After five years saying that they would not intervene in the local economy, the Conservatives who run Croydon Council are about to launch an economic plan. For TONY NEWMAN, the leader of the Labour opposition group, this is an admission of error
So next Monday, Croydon’s Conservative council publishes its economic strategy for Croydon. It is a rather thin document which contains precious little new information, and is at least five years too late.
In 2006, the Tories inherited from the previous Labour-run council a local economy that was growing and approximately £85 million of funding from the then Labour government known as the “local enterprise growth initiative”.
This money was specifically allocated to support the creation of business start-ups, with a focus on creating local jobs. Sadly, this was never utilised properly, and the majority of the money was spent on other projects before being cut by the current government.
Just six years later and Croydon’s local economy is in a vicious spiral of decline. Nestle has moved its HQ to Crawley, the Bank of America has moved out, our famous department store Allders has closed down, youth unemployment is approaching record levels and our town is still recovering from the awful riots of 2011.
So the belated publication of the council’s plan for the economy is at best too little, too late, and more likely an admission of incompetence and neglect. After all, why did Croydon’s Tories not have a plan in place earlier, and put it into action when it just might have made a difference?
During this entire period of this decline, our Tory council has only ever repeated the same tired slogan, saying that they would not intervene in the local economy, it was “up to the market” to decide who was successful and there was no role for the council in securing jobs for Croydon.
This is, of course, utter rubbish. Many Councils across London and beyond actively fight for their communities and work in close partnership with their local business sectors to fight for new jobs and secure existing ones for the people they represent. It is this approach that an incoming Labour council will adopt if we win the 2014 local elections.
However, because 2014 might be too late for many local businesses, left to struggle with little support, we have in recent weeks held meetings with the NatWest Bank’s business support unit, representatives of some of Croydon’s smaller traders, and we have met with both the potential major developers for our town centre, Hammerson and Westfield.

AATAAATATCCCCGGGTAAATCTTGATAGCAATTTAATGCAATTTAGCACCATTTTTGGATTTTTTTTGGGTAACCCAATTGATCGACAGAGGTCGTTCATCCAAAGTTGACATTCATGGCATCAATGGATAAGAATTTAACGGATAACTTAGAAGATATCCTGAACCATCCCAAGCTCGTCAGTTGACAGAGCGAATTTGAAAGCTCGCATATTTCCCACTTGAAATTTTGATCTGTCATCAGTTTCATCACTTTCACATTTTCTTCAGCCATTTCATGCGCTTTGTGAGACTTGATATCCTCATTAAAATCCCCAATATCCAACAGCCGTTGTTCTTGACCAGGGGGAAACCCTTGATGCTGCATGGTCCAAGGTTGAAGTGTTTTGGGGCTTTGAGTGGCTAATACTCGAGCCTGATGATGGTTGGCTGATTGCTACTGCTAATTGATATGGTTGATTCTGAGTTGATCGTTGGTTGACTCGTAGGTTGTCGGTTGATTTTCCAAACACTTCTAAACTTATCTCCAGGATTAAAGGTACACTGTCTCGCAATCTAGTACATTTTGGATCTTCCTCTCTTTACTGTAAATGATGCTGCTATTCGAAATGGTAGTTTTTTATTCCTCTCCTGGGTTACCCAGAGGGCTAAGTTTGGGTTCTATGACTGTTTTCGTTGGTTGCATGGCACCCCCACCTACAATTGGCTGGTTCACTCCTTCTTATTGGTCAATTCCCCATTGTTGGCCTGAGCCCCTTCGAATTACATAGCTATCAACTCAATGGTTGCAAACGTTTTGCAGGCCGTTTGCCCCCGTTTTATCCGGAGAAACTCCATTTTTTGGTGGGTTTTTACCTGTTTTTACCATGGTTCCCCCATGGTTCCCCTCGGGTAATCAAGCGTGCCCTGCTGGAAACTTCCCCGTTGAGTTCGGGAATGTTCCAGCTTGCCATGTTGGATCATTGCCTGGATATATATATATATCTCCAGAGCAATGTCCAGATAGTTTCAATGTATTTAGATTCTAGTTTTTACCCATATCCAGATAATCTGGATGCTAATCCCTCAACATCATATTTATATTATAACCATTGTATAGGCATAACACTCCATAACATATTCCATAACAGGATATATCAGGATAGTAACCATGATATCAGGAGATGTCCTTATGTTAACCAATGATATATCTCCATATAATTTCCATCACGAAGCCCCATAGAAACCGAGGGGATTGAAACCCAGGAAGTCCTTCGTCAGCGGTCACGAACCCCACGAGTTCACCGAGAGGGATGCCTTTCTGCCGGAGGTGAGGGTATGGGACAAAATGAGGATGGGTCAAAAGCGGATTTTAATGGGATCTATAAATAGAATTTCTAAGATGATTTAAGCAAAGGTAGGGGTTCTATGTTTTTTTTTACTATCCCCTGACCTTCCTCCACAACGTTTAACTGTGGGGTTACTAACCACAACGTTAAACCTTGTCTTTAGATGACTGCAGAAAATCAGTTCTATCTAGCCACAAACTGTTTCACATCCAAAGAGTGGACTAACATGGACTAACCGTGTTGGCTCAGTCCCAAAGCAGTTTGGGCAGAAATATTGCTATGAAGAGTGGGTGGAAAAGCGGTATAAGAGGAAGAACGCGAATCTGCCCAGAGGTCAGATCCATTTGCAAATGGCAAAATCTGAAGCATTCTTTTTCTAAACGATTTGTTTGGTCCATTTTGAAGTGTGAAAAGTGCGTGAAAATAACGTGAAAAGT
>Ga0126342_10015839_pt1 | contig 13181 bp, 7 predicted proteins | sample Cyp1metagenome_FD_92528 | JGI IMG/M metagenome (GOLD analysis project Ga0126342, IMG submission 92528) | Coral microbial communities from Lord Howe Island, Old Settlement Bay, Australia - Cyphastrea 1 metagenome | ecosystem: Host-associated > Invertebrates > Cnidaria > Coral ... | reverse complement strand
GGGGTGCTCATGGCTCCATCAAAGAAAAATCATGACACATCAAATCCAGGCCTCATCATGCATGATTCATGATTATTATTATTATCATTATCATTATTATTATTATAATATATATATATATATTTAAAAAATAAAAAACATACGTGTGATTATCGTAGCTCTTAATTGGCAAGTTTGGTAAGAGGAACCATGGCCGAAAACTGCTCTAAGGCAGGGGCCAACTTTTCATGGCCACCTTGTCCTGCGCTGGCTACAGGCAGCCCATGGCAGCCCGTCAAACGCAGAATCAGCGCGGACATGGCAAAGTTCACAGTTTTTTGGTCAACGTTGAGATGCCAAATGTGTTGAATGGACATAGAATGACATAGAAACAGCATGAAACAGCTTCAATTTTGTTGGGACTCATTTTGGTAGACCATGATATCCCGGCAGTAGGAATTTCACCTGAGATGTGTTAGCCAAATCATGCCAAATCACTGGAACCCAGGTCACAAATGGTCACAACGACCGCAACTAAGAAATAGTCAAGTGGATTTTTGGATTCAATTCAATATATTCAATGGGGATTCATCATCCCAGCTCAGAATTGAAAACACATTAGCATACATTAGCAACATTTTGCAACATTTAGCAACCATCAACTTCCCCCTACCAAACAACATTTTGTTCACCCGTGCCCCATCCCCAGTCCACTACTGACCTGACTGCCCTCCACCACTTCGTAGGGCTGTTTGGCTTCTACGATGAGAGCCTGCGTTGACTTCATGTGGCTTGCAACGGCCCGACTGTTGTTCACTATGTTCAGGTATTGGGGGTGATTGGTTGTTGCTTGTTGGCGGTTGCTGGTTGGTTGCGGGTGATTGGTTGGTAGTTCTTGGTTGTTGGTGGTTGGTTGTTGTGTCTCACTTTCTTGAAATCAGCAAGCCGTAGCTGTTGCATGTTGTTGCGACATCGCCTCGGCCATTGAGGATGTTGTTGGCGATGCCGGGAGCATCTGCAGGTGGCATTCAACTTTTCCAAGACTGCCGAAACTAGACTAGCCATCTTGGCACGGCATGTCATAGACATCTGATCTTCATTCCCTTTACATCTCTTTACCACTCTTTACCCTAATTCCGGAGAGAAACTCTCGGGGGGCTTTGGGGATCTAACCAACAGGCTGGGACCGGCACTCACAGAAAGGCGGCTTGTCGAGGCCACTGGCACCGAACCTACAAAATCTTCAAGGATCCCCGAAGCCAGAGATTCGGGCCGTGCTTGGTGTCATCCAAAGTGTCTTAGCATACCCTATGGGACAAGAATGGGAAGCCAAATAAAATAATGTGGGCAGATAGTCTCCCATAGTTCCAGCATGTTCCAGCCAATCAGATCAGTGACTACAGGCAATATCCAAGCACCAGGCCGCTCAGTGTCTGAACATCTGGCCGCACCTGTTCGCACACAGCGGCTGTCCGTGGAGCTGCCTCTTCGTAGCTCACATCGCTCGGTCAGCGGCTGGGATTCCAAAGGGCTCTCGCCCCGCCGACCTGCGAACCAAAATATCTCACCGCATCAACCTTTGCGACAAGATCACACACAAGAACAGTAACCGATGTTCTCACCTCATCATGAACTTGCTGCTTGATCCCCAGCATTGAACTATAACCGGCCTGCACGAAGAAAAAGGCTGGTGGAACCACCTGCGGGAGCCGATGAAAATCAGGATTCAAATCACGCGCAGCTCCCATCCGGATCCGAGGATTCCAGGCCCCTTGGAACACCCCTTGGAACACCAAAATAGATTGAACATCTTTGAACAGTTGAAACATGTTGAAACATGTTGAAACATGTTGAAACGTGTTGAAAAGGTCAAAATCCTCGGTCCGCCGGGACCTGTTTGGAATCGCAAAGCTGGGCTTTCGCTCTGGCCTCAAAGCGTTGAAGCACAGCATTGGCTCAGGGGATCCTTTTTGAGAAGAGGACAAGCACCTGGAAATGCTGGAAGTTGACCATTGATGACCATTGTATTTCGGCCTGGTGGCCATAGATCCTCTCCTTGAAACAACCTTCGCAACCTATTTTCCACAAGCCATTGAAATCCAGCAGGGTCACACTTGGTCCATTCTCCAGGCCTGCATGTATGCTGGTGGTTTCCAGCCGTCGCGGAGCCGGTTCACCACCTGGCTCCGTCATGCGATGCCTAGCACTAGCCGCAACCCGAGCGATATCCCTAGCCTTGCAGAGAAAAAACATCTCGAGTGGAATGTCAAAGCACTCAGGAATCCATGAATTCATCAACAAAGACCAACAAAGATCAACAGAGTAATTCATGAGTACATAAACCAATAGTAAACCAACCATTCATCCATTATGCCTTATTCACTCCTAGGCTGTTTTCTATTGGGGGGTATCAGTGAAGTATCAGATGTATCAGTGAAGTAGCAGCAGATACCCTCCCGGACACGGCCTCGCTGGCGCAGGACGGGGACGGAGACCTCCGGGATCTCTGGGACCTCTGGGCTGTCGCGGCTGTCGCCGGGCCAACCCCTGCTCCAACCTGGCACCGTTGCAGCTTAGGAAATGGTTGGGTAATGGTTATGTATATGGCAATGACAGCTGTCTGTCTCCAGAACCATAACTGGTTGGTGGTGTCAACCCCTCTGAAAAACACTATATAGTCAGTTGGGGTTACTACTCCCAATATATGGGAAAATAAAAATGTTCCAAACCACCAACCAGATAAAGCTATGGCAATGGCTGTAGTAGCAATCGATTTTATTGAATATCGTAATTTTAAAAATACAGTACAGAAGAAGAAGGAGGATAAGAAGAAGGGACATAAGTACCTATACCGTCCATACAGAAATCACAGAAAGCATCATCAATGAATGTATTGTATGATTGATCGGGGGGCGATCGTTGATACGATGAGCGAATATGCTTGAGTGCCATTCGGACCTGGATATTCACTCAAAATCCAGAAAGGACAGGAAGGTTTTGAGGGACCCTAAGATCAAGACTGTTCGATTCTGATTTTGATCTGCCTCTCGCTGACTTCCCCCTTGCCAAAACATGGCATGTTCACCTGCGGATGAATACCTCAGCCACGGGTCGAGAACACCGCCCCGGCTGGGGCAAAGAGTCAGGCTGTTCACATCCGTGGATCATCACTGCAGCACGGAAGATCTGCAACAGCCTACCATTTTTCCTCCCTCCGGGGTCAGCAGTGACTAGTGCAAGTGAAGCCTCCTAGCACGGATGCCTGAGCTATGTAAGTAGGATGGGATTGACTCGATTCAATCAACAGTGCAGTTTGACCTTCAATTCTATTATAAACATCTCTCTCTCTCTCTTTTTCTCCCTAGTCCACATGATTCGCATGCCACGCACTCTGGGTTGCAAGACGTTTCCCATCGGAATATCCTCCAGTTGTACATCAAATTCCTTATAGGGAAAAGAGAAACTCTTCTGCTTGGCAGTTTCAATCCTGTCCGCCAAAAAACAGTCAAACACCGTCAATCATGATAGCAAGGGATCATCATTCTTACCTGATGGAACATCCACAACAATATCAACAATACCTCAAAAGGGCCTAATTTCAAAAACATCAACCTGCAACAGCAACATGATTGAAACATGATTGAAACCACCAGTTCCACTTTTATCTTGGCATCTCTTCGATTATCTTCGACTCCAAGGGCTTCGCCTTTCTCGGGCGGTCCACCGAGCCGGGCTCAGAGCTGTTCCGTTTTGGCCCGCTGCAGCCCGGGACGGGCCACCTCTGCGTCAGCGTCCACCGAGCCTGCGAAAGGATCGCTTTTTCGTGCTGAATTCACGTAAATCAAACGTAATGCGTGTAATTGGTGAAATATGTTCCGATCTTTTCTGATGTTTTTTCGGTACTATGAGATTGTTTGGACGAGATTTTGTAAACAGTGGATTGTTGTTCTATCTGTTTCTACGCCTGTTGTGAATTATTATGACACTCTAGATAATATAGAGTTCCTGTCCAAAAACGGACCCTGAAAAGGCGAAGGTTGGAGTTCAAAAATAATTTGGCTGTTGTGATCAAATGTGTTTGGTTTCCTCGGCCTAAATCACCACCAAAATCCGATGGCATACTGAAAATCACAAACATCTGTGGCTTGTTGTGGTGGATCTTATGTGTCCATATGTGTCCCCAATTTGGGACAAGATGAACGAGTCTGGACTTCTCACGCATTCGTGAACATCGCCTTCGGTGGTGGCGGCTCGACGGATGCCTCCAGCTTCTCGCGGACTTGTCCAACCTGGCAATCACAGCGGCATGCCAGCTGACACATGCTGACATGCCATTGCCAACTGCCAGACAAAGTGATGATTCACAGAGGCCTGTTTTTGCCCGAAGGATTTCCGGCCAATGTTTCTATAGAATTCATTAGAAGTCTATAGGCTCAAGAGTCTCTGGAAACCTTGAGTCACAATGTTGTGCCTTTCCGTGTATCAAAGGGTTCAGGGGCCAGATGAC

We have acted now because we believe somebody had to speak up for Croydon and talk directly to those who wish to invest in our town and create much-needed jobs here.
That the current Tory council has failed to do this is a serious charge, but one we can no longer spend any more time debating. Croydon is at a cross roads, those of us who live here know what a wonderful place it is. Our job now is to sell this message to everybody else.
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- Westfield swoops in early with planning application for Croydon (insidecroydon.com)
- Hammerson steps up Croydon battle with Westfield (telegraph.co.uk)
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You and your Labour Party colleagues had a lengthy period in power in Croydon, during which you did little for the borough’s economy, despite having access to millions of pounds of LEGI grants. At least you now have the good grace to admit that much of that money was misspent.
I readily agree that the Tories have done no better, albeit that the doctrine-ridden approach of their central government colleagues has made life more difficult for them.
As a concerned borough resident who made a conscious decision to move here 30 years ago, my question is: why should I trust the Croydon Conservative or Labour parties to deliver anything of consequence for the borough?
During his time as the capital’s Mayor, Ken Livingstone frequently asked: “If New York runs on five boroughs, why does London need 33?”
Has the time come, once again, for a fundamental reorganisation of Greater London government?
A sub-regional council would be cheaper to administer. It would have the breadth of vision and the expertise to manage the redevelopment of Croydon town centre properly, rather than squabbling, dithering and generally doing more economic damage than the Luftwaffe.